# what does “You have to ignore the elephant in front of you” mean? [closed]

In context it is used:

The probability that a startup will make it big is not simply a constant fraction of the probability that they will succeed at all. If it were, you could fund everyone who seemed likely to succeed at all, and you'd get that fraction of big hits. Unfortunately picking winners is harder than that. You have to ignore the elephant in front of you, the likelihood they'll succeed, and focus instead on the separate and almost invisibly intangible question of whether they'll succeed really big.

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## closed as general reference by MετάEd, Cameron, Matt E. Эллен♦, Mr. Shiny and New 安宇, MitchOct 10 '12 at 14:47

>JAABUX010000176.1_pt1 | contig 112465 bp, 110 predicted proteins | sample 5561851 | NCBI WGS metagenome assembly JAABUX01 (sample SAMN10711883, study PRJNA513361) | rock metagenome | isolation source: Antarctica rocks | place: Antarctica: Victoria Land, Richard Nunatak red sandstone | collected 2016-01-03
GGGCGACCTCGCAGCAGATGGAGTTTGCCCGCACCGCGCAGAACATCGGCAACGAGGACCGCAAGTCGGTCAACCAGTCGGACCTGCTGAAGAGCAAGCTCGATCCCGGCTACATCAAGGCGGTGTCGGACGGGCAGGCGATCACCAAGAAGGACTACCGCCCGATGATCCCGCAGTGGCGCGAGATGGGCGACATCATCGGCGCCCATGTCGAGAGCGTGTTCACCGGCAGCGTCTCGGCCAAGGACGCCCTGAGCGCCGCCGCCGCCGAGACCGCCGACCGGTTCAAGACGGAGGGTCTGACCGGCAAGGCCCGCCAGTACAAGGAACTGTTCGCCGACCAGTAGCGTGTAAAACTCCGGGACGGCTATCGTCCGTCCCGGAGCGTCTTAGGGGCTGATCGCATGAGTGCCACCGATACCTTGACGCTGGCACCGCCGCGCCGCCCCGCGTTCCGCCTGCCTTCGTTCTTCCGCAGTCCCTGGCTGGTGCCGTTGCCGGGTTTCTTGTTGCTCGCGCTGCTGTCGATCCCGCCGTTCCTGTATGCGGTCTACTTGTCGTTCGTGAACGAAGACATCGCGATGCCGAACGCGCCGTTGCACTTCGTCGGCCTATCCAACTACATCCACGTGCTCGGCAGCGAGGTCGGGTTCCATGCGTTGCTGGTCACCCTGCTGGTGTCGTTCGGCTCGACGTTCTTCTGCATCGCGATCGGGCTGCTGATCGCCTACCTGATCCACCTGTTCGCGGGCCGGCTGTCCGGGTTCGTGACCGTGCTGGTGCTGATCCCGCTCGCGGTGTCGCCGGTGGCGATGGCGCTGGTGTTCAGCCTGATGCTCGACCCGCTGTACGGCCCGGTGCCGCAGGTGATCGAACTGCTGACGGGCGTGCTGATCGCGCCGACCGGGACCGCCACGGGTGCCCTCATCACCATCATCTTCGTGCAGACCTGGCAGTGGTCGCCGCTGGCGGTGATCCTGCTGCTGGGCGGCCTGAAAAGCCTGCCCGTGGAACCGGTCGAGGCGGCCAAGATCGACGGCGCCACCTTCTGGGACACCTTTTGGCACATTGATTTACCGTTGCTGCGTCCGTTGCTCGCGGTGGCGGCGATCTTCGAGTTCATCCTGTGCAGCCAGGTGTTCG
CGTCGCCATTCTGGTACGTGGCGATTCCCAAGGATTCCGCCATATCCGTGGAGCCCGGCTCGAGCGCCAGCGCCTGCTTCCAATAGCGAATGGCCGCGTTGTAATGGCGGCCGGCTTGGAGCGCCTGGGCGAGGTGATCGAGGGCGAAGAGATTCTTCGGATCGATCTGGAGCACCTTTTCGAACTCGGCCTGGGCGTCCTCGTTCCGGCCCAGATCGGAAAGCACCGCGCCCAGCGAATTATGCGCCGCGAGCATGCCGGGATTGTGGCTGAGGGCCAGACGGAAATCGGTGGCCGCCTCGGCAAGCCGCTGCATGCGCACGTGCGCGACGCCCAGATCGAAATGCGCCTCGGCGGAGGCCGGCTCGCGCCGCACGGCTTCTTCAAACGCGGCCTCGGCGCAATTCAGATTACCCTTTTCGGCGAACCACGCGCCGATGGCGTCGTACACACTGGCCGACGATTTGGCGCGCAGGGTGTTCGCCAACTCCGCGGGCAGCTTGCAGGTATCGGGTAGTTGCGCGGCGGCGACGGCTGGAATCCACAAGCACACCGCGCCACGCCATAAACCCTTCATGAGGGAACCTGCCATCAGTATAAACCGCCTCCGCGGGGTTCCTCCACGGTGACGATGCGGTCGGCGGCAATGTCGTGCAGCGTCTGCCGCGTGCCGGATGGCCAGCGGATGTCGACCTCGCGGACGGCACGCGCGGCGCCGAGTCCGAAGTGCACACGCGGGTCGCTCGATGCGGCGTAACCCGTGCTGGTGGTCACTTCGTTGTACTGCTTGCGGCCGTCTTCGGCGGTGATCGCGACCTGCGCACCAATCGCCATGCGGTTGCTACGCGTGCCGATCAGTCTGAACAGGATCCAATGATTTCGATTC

This question is too basic; it can be definitively and permanently answered by a single link to a standard internet reference source designed specifically to find that type of information.If this question can be reworded to fit the rules in the help center, please edit the question.

This question can be improved by researching your question before posting it, and including the results of the research in the question with an explanation of why what you found was inadequate. That's basic site etiquette. – MετάEd Sep 11 '12 at 14:18
They're using a metaphor. Elephants are big and difficult to ignore. – Matt E. Эллен Sep 20 '12 at 9:05